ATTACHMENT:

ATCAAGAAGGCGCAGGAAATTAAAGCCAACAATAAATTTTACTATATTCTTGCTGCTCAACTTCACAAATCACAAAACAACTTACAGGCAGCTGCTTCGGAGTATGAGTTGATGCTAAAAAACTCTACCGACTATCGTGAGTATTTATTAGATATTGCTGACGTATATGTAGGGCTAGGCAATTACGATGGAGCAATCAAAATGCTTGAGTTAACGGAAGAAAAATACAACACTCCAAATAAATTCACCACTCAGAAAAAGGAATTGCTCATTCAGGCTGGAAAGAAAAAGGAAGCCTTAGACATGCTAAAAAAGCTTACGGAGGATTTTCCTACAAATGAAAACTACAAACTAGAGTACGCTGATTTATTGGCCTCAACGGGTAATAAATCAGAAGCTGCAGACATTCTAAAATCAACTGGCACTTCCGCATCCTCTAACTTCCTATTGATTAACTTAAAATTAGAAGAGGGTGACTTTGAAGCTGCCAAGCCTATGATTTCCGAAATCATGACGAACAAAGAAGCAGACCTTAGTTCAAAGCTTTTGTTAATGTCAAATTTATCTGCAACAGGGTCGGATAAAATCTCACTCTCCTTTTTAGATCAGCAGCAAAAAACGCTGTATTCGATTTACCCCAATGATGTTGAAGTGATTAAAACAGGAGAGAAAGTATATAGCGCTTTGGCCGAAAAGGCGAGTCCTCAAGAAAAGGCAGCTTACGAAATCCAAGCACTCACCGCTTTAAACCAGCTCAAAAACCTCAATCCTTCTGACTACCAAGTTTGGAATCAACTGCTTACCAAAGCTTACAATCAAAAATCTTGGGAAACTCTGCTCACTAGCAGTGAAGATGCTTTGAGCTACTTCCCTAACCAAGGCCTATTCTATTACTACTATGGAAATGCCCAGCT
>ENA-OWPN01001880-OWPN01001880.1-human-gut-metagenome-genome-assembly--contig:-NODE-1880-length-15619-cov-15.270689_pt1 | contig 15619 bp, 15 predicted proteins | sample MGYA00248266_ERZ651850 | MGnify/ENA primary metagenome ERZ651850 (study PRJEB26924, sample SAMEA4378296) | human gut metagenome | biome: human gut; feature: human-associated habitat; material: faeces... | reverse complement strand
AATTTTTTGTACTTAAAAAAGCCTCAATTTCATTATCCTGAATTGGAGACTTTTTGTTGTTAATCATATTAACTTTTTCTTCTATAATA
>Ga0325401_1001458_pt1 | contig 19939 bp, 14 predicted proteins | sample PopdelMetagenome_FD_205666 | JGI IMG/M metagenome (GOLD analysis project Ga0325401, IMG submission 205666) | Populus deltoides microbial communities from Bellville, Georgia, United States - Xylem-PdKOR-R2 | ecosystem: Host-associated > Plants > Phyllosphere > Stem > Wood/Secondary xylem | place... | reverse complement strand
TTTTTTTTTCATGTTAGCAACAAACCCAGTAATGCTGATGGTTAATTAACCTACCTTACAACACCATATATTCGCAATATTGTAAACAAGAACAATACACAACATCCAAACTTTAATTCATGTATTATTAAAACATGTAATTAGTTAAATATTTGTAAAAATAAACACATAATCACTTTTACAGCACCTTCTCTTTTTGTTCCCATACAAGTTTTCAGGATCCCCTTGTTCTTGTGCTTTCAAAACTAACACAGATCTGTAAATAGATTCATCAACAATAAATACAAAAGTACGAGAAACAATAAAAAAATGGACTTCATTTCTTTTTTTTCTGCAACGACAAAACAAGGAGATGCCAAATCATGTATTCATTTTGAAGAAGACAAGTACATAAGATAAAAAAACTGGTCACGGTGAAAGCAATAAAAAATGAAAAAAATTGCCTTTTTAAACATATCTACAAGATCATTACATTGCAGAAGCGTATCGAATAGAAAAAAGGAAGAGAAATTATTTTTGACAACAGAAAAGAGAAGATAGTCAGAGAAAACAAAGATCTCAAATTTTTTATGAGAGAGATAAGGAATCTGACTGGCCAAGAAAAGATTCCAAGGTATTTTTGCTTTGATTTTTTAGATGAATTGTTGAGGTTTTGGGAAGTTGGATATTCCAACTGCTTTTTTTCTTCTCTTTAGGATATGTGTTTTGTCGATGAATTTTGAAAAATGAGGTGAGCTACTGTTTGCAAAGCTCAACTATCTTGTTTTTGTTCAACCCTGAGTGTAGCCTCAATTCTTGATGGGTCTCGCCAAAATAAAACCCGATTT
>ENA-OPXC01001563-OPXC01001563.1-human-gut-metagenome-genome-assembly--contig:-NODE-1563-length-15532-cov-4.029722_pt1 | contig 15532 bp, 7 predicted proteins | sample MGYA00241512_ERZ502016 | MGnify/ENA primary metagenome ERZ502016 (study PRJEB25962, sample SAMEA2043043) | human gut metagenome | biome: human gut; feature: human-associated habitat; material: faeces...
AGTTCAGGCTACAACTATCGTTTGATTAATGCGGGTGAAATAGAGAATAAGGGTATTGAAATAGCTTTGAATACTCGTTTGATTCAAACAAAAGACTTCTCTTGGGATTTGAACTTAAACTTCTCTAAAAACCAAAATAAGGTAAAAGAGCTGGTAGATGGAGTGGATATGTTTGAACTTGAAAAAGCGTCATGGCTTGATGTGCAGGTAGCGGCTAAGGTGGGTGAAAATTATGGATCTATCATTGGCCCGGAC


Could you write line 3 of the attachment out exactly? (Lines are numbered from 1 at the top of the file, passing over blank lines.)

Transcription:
AATTTTTTGTACTTAAAAAAGCCTCAATTTCATTATCCTGAATTGGAGACTTTTTGTTGTTAATCATATTAACTTTTTCTTCTATAATA